I'm definitely not able to keep up with a book a day for The Sealey Challenge, but I've read more poetry this month already than I've read in the last year. So a successful attempt for me. I maybe need to do something similar with some of the poetry magazines I get as I can never keep up with all the reading for them either.
It's been storming here after such a dry summer, we've been flooded with so much rain. So it's nice to curl up with poetry in the evenings after work as a way to wind down.
Day 14: Remember, Body by CP Cavafy. I loved reading The Alexandria Quartet by Lawrence Durrell once upon a time and Cavafy was mentioned many times, so I picked up the Penguin Classic mini-edition just to get an idea of what his poetry was like.
This is a collection of short, mostly erotic poems, all tinged with a sense of longing and despair at the passing of time and the loss of loved ones. I love 'Painted Things' where he admits that sometimes he's discouraged by writing and just wants to sit and think about love.
Durrell's collection of novels echo Cavafy's Alexandria and his feeling of desperate and often forbidden love. Cavafy has lovely little touches of humour and a deep sense of the history of Alexandria running through his poems which lift them above just mere love stories. This little collection makes me want to explore more of his work.
Day 16: inside looking in by the brilliant poet and teacher Tom Leonard. I was lucky enough to have Tom read and critique my work when I first arrived in Scotland. For me, he was the epitome of Glasgow, rough but warm, honest but brutal. My work needed his sharp eye, and pen and it was a watershed moment for me with my writing and with my relationship with Scotland.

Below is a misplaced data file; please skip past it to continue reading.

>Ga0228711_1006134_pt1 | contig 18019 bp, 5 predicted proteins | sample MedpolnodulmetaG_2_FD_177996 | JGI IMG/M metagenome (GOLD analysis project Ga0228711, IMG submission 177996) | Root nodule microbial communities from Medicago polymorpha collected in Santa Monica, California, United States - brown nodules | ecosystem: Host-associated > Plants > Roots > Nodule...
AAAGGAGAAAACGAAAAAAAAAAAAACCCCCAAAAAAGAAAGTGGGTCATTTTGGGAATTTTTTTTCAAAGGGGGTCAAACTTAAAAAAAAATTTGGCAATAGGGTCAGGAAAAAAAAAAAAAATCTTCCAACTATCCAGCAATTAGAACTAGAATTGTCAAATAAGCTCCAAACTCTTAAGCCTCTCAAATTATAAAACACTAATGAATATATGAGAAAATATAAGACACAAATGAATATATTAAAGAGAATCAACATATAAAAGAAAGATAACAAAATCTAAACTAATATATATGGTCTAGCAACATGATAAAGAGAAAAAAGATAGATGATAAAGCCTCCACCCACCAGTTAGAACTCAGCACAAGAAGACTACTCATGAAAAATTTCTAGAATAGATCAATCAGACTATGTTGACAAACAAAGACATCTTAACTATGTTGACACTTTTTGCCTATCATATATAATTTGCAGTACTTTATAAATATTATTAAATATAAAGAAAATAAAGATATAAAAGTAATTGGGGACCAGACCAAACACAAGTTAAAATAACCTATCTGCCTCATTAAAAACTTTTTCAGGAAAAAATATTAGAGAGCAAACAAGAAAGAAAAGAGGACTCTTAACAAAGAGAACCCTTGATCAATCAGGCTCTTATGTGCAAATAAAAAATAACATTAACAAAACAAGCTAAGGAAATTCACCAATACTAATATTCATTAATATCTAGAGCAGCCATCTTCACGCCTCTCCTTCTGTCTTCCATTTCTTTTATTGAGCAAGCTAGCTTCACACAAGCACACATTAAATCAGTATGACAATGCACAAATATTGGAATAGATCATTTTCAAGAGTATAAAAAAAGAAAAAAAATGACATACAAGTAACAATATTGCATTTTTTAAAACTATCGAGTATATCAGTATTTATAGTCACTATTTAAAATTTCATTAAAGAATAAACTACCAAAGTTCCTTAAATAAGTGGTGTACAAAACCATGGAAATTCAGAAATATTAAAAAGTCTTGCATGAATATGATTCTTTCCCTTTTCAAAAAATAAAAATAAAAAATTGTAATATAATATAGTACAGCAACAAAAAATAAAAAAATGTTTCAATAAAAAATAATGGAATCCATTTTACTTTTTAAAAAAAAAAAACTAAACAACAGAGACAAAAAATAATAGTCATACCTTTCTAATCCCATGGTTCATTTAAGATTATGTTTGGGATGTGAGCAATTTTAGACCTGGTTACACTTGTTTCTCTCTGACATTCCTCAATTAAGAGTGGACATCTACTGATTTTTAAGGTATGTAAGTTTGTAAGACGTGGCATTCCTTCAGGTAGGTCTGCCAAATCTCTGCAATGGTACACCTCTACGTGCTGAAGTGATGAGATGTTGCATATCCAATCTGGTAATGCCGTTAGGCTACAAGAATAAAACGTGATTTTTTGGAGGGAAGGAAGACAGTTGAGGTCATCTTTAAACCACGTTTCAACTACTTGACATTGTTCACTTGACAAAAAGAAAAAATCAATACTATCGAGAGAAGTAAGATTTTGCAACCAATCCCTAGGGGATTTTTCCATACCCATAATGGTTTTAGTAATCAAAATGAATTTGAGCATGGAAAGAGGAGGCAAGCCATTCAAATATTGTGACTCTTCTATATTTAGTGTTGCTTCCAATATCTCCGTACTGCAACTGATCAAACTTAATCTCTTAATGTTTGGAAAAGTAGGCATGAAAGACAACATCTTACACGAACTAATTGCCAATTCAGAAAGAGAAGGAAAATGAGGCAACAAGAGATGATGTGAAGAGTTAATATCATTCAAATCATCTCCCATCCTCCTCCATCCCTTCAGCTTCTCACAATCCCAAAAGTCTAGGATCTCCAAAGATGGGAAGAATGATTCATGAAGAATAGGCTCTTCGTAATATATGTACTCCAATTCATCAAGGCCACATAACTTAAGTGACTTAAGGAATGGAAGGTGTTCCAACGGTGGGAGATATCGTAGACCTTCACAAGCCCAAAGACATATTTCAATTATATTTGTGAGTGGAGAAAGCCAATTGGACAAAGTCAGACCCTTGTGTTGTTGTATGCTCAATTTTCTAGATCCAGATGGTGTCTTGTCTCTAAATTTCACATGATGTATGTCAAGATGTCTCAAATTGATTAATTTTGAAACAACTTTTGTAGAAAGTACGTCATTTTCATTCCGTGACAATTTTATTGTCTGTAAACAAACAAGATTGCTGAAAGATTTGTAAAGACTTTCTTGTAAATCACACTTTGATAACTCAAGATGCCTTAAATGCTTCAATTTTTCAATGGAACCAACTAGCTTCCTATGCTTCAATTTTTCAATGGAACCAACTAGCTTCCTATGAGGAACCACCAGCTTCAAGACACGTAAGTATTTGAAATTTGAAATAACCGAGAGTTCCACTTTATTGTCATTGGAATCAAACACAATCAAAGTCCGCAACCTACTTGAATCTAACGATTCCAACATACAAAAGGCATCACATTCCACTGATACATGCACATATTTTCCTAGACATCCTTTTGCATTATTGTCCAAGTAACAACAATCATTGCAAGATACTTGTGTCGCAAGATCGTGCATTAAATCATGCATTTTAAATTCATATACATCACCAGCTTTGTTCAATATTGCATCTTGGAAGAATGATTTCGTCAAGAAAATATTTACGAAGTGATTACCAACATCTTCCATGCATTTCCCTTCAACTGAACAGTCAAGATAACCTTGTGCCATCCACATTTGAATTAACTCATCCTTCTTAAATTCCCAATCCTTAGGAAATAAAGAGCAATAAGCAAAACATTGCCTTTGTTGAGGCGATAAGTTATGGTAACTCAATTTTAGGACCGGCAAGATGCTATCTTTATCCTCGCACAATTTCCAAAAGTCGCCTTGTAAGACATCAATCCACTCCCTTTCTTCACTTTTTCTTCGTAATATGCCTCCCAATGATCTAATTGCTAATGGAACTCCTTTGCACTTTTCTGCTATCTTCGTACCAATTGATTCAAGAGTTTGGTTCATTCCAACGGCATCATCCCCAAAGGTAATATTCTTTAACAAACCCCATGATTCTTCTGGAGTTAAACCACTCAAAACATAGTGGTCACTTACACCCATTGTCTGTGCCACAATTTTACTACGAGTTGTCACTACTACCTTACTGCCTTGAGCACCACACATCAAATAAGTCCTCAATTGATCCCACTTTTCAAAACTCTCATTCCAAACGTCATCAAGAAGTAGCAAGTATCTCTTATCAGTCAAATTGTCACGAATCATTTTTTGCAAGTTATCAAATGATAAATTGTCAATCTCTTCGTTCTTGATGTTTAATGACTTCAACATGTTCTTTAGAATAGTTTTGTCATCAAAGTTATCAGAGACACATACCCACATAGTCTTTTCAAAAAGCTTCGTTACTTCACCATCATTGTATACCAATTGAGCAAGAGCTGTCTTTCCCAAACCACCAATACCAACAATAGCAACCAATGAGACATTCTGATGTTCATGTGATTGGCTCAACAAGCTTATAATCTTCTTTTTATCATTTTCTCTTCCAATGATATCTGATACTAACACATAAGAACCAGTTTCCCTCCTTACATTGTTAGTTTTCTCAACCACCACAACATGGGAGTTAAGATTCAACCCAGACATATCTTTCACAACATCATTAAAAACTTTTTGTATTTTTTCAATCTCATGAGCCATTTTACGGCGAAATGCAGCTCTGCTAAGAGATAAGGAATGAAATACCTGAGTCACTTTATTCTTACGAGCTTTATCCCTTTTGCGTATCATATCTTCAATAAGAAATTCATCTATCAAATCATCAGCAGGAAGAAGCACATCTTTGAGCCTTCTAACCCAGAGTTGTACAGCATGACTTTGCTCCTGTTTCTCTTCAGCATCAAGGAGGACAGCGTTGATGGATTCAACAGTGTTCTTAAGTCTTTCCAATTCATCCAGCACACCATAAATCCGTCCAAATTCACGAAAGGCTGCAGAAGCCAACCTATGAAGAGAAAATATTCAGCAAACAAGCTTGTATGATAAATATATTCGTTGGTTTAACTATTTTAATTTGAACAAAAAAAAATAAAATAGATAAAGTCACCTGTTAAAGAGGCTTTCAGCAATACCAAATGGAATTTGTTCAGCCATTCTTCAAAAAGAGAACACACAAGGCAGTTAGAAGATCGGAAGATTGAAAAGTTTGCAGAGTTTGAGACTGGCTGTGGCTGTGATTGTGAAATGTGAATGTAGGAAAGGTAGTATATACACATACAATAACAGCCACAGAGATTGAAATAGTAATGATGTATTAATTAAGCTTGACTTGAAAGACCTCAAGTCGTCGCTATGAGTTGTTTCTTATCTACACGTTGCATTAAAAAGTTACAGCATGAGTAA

This little chapbook was published in 2004 by the now defunct Survivors' Press as part of their daemon series. He was a first-class poet with his own style, tight, often humorous often written in phonetic Glaswegian Scots. His voice often directly addresses the reader, often harshly, demanding attention, but some of these poems are more tender than others I've read, settling down to sleep with his wife or watching women knitting.
This chapbook is no longer available, I managed to grab one of the last copies when the editor was having a clear-out, but his collection Intimate Voices is a brilliant one to start with, but it looks like it is also out of print. His work really needs to be republished.
Day 18: The Weight of Oranges by Anne Michaels. Rich and dense, metaphor piled on metaphor, Michaels' poems cannot be read quickly. They are long and heavy and need time to be digested. She is a poet highly aware of the poetic in the smallest moments, in rain, in different tones and textures of light, the lisp of the wind. Her poems often address an unknown speaker, so I feel a sense of disassociation as I adjust to the new scene and character, but then I become submerged in their voice and images.
I came to Anne Michaels through her novel Fugitive Pieces so poetic and tightly written, it has the same sense as her poems, of sifting through time, memory and the layers of a connection between the speaker and the person addressed.
I need to spend more time in these poems, to catch each image as they build upon the previous and to delve into the places the poems create. I never feel at ease in her work, aware that I am missing something, but I continue to return to them in order to find my way.
Day 21: Nobody by Alice Oswald. A heady mix of mythical and modern-day imagery, aeroplanes and styrofoam floats on purple seas, dawn waking rosy-fingered behind net curtains. I loved Greek myths when I was young and really enjoyed the the current retelling of Circe and Achilles by Madeline Miller, so this 2019 collection by the Oxford Professor of Poetry caught my eye. This book-length poem plays with the stories of the poet from 'The Illiad' who was to spy on Agamemnon's wife, but then was abandoned on a stony island which allowed the wife to be seduced with the tale of Odysseus and his faithful wife from 'The Odyssey'. The poem is punctuation free, line breaks shifting across the pages leaving large white spaces and images that seem scoured by tides.
The sea is the strongest character in the book, its moods set the tone, but the poem says 'the sea itself has no character just this horrible thirst' and that feeling is strong throughout the book. The speakers feel like a true nobody of wives and poets, gods and sailors, it's never clear who you're listening to. The poem feels at once ancient and new, jumbled, found in pieces on some beach. I've just discovered that the book was meant to go with a collection of watercolours by William Tillyer, but I don't have that version. Shame really, as a quick internet search shows that they would really expand the poem. A captivating read.